Today's news

August 14, 2006

CBI in science warning over 'dire' school leavers
The "dire" quality of school leavers was putting science-based industries at risk, the CBI said today. The business group spoke out ahead of the publication of A-level results later this week to warn that teenagers had been put off science subjects because of a stripped-down science curriculum, a lack of specialist teachers and lacklustre careers advice. Leading businessmen have warned that the world-class science base has been eroded just as high-tech competition from India and China is hotting up. Richard Lambert, the CBI's director-general, said employers were increasingly worried about the long-term decline in numbers studying A-level physics, chemistry and mathematics and the fall in the numbers of people going on to study those subjects at university.
Financial Times

Universities may seek 18 'A grades' for popular courses
Britain's brightest young people will need up to 18 A grades at A-level for the most popular university courses under a radical shake-up planned next year. Universities are to be allowed access to students' individual grade passes for all six of the modules that go towards a full A-level. The move is planned by exam boards after admissions tutors said they could not pick the best talent for popular courses such as law and medicine now so many A-level scripts were being awarded A grades. The number of A-grade passes reached a record 22.8 per cent last year and will rise to about 23 per cent when this year's results are announced on Thursday.
The Independent

Probing a far from efficient market
As snappy titles go, the Paul Woolley Centre for Capital Market Dysfunctionality hardly rolls off the tongue. But the new research centre, which combines one of the UK's most thoughtful fund managers with the expanding Tanaka business school unit of Imperial College, London, will be hoping to produce some incisive comment on financial markets. Imperial has been reaching business for about 50 years but the unit has really taken off only after the arrival of Richard Sykes, formerly of Glaxo Wellcome, as chairman, and a donation by a former PhD student turned entrepreneur, Gary Tanaka.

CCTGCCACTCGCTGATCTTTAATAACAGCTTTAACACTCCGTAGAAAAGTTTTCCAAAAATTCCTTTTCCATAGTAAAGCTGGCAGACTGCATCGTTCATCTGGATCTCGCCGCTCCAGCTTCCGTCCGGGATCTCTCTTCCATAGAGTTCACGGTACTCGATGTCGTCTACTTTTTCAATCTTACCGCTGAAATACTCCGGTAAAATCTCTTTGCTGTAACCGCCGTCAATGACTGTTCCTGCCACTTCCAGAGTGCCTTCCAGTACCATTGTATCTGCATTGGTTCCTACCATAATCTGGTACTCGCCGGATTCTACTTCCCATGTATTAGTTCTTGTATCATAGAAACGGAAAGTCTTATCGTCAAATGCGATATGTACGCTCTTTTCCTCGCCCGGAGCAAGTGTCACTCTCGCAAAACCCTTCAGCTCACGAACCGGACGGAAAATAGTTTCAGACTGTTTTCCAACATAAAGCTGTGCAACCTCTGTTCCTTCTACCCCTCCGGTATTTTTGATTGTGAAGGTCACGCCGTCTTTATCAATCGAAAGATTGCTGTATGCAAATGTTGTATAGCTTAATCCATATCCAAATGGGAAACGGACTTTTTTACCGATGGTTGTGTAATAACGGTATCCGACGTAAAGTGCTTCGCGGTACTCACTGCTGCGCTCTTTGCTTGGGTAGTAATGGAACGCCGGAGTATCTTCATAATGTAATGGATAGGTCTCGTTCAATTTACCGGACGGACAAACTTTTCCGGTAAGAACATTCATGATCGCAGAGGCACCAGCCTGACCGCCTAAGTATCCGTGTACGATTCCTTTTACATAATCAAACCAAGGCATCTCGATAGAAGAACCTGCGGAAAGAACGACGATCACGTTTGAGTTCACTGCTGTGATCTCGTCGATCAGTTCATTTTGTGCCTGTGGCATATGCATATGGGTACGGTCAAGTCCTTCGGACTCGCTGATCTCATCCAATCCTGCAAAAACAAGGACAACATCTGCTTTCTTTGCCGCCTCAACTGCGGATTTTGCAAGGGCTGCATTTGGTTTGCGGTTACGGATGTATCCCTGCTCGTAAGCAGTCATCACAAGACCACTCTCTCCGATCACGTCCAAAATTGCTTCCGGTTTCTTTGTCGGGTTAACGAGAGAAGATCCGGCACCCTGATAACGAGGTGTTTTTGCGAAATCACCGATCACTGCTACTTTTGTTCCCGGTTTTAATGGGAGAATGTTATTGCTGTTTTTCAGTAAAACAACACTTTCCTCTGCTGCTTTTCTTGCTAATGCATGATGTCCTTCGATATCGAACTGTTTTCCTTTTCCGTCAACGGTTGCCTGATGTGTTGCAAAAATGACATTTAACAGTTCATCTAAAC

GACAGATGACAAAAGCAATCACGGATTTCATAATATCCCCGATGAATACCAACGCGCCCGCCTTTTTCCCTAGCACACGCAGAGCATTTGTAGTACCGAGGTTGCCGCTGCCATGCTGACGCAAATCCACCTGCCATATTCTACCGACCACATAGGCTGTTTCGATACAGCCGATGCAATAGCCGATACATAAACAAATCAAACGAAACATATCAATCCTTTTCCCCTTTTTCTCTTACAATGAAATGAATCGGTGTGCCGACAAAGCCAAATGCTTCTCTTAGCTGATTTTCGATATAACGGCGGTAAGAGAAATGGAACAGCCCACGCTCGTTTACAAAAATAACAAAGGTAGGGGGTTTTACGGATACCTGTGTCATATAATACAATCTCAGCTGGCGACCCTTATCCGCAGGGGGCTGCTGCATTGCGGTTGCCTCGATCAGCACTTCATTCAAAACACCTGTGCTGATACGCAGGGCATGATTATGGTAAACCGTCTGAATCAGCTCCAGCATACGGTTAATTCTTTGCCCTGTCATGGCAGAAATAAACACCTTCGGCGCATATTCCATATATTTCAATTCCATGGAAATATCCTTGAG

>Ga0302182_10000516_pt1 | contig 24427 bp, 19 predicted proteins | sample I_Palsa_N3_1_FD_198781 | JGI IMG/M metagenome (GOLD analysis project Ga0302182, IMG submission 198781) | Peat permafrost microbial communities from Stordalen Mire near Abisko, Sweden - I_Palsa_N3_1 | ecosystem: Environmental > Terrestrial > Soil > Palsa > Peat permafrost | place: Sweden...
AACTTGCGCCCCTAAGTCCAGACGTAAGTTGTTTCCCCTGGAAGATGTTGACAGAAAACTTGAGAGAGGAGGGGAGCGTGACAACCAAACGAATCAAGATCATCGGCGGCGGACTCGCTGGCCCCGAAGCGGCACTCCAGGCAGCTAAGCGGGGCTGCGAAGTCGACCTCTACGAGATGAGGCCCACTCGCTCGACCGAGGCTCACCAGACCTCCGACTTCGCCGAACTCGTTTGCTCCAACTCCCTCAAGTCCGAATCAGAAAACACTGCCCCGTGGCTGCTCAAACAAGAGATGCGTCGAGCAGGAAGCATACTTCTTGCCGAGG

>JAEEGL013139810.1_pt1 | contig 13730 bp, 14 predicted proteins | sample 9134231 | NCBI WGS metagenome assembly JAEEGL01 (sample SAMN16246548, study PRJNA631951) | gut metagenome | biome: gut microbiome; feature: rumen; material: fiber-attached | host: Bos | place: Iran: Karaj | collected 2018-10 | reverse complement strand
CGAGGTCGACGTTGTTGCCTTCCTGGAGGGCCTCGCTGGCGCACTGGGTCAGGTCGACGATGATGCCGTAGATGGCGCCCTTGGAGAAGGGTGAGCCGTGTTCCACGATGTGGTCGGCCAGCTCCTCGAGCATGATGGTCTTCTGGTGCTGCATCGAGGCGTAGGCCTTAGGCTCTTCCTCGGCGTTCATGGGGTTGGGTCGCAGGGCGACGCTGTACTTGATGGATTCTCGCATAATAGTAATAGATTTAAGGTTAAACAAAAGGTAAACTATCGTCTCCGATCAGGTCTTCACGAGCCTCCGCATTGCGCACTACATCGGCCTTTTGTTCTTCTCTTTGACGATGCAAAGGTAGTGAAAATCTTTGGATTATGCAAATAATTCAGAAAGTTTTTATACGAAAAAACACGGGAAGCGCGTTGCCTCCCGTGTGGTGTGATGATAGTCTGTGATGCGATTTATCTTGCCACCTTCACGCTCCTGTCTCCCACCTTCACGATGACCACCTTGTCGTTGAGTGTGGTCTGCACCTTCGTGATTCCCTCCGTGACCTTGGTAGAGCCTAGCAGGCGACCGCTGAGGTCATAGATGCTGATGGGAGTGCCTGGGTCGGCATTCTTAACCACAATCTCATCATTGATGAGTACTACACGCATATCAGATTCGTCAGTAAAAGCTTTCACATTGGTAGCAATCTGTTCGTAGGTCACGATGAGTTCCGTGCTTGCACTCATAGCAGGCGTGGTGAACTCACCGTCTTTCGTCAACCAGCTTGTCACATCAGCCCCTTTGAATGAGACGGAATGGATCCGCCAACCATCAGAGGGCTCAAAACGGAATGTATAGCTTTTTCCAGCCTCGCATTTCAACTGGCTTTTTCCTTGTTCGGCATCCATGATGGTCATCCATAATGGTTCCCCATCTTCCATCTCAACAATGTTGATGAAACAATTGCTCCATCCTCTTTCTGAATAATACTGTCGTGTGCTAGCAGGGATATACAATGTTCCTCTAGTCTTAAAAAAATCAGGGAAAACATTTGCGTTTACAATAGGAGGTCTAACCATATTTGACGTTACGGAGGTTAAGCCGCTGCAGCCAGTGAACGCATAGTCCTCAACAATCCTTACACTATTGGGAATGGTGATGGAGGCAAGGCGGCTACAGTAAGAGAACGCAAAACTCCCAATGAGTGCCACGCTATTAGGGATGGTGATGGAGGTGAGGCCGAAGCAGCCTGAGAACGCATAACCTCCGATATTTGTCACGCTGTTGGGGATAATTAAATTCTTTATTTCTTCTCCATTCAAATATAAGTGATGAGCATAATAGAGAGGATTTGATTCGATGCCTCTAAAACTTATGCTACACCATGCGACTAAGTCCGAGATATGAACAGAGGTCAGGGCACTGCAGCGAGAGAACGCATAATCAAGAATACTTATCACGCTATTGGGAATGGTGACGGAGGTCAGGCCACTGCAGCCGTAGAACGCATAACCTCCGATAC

Financial Times

Gap-year students lured by 'mystery of Africa'
Africa is now the most popular continent for gap-year students working voluntarily between studying for A-levels and university. As students receive their results on Thursday, up to 100,000 will plan on working and travelling abroad, with South Africa and Tanzania the top destinations, says the Year Out Group. Sarah Bishop, spokeswoman for the African Conservation Experience, a company that offers work in game and nature reserves to gap-year students, said she believes the "mystery" of Africa is enticing. "Previously, Africa had not been travelled so widely by the gap-year market, whereas Australia, New Zealand and Thailand have been done to death," she said. "So there is a sense of adventure. Also, countries such as South Africa have become safer."
The Independent

Nurses from overseas face the axe
New rules designed to safeguard jobs for British trainee nurses could mean that thousands of foreign nurses already employed here are forced out of work. With as many as 80 per cent of nursing graduates unable to find work, the Government has - with effect from today - removed nursing from its list of professions that bypass immigration rules. This means that overseas nurses will be given a job only if no suitable applicants come forward from Britain or Europe. But the change also applies to existing nurses from overseas once they reach the end of their contracts.
Daily Telegraph

Need for physics, students could face more anxiety.
The Independent

From the weekend's papers


  • Campuses 'more a security threat than mosques'. Financial Times
  • Germany opens senior university. The Guardian


  • Universities tag students to make them attend lectures. Sunday Telegraph
  • The end of up-front fees for students. Independent on Sunday

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